Vietnam is likely to be among the countries hardest hit by climate change, threatening its legacy as a champion in leveraging agriculture for development. This paper examines how a changing climate may affect rice production and how Vietnamese farmers are likely to adapt to various climatic conditions using an innovative yield function approach, taking into account sample selection bias and endogeneity of inputs. Model results suggest that although climate change can potentially reduce rice production, farmers will respond mainly by adjusting the production portfolio and levels of input use. However, investments in rural infrastructure and human capital will have to support farmers in the adaptation process if production levels and farm incomes are to be sustained in the future.
Efficiency Vs. Equity Considerations
Category: Climatic changes
Author: Sunil Nautiyal,K.S. Rao,Harald Kaechele,K.V. Raju,Ruediger Schaldach
Publisher: Springer Science & Business Media
Climate change is broadly recognized as a key environmental issue affecting social and ecological systems worldwide. At the Cancun summit of the United Nations Framework Convention on Climate Change’s 16th Conference, the parties jointly agreed that the vulnerable groups particularly in developing countries and whose livelihood is based on land use practices are the most common victims as in most cases their activities are shaped by the climate. Therefore, solving the climate dilemma through mitigation processes and scientific research is an ethical concern. Thus combining the knowledge systems of the societies and scientific evidences can greatly assist in the creation of coping mechanisms for sustainable development in a situation of changing climate. International Humboldt Kolleg focusing on “knowledge systems of societies and Climate Change” was organized at ISEC. This event was of unique importance, as the year 2011-12 was celebrated as the 60th Anniversary of Diplomatic Relations between India and Germany with the motto "Germany and India - Infinite Opportunities." This volume is the outcome of the papers presented during the IHK 2011 at ISEC, India.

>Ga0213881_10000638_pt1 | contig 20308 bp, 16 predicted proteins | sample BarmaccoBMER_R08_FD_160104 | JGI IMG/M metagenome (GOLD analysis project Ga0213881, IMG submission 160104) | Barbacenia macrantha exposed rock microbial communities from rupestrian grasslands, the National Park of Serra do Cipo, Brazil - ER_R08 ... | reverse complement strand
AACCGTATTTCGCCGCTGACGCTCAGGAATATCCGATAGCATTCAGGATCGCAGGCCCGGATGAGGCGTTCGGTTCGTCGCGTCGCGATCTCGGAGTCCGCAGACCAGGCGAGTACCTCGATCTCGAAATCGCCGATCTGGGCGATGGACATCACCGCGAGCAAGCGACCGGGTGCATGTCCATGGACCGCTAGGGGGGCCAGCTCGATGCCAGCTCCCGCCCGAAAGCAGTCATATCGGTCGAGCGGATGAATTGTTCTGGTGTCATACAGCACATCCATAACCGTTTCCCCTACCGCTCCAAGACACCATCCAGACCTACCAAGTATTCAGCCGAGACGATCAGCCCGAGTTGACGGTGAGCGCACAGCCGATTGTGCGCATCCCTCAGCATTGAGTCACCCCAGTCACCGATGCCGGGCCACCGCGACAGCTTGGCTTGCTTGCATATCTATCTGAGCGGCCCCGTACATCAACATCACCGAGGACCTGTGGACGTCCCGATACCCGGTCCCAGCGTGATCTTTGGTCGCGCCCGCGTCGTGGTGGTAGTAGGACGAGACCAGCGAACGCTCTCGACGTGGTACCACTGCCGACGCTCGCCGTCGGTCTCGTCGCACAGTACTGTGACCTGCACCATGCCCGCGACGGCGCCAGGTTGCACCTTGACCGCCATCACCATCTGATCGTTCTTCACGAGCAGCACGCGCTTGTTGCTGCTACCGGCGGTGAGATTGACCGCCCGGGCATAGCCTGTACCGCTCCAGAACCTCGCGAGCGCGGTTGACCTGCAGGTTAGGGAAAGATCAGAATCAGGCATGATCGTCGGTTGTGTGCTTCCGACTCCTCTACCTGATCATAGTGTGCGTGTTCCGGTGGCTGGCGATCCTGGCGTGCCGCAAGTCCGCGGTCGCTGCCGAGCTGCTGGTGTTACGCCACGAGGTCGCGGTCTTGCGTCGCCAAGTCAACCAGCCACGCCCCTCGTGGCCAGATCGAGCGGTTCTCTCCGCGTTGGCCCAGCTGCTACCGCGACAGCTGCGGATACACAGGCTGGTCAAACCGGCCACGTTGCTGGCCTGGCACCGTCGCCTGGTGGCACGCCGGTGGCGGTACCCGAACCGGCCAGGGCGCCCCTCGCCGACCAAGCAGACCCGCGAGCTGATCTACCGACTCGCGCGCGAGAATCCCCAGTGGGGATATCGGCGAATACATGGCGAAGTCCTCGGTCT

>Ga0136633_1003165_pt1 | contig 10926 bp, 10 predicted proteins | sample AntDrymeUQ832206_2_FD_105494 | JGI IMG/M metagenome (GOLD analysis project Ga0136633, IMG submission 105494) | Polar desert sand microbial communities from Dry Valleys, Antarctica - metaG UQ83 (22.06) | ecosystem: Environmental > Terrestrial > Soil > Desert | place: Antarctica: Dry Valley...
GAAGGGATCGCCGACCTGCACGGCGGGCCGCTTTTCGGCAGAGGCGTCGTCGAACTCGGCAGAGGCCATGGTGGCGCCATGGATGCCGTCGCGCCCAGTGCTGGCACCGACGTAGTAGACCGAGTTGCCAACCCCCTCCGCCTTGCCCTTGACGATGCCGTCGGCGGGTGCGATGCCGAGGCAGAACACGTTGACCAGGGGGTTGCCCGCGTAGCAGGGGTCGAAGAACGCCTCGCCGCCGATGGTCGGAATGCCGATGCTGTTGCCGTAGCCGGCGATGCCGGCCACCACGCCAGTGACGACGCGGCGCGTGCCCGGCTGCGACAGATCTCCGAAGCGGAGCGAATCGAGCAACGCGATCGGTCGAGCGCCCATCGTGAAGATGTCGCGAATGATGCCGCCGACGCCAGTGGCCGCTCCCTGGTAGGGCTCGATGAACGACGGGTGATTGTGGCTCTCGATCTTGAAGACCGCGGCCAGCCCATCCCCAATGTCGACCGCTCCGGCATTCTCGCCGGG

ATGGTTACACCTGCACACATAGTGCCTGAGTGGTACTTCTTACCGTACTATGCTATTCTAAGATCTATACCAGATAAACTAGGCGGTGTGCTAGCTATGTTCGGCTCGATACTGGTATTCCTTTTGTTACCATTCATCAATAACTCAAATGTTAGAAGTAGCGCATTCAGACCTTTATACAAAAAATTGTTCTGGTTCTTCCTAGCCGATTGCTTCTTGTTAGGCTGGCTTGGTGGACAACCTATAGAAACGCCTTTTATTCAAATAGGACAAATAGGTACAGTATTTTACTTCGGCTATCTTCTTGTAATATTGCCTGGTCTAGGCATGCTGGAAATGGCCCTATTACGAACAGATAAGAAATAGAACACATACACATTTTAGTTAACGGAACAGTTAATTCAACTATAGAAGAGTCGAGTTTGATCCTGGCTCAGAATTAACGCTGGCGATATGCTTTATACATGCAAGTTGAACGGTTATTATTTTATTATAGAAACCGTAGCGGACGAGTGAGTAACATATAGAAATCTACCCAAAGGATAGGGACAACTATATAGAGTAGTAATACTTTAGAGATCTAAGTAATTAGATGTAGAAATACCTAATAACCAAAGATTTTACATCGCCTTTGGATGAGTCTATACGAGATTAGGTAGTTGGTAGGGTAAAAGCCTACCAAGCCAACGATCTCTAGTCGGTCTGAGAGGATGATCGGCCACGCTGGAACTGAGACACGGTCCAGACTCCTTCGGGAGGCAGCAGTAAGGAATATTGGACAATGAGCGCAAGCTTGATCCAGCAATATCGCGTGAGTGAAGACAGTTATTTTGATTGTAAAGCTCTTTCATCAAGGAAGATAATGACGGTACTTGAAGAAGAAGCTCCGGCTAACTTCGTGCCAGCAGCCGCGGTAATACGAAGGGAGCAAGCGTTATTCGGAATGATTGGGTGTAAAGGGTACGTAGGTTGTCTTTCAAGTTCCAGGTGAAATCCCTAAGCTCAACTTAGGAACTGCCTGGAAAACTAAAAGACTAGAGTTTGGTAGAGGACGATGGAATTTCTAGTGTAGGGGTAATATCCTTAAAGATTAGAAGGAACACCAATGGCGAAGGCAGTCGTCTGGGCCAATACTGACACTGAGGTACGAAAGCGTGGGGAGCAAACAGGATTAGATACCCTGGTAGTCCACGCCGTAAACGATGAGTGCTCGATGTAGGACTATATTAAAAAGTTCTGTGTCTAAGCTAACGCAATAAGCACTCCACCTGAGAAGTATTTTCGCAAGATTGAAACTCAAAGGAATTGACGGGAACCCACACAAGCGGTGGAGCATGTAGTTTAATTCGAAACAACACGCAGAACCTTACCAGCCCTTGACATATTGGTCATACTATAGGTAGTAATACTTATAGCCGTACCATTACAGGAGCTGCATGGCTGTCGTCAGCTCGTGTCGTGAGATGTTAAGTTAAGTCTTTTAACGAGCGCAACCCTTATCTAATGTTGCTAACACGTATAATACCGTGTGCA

Linking Science and Policy in a Rapidly Changing World
Author: Susanne C. Moser,Maxwell T. Boykoff
What does successful adaptation look like? This is a question we are frequently asked by planners, policy makers and other professionals charged with the task of developing and implementing adaptation strategies. While adaptation is increasingly recognized as an important climate risk management strategy, and on-the-ground adaptation planning activity is becoming more common-place, there is no clear guidance as to what success would look like, what to aim for and how to judge progress. This edited volume makes significant progress toward unpacking the question of successful adaptation, offering both scientifically informed and practice-relevant answers from various sectors and regions of the world. It brings together 18 chapters from leading experts within the field to present careful analyses of different cases and situations, questioning throughout commonly avowed truisms and unspoken assumptions that have pervaded climate adaptation science and practice to date. This book offers not one answer but demonstrates how the question of success in important ways is normative and context specific. It identifies the various dimensions of success, such as economic, political, institutional, ecological, and social, explores the tensions between them, and compiles encouraging evidence that resolutions can be found. The book appraises how climatic and non-climatic stressors play a role, what role science does and can play in adaptation decision making, and how trade-offs and other concerns and priorities shape adaptation planning and implementation on the ground. This is timely interdisciplinary text sheds light on key issues that arise in on-the-ground adaptation to climate change. It bridges the gap between science and practical application of successful adaptation strategies and will be of interest to both students, academics and practitioners.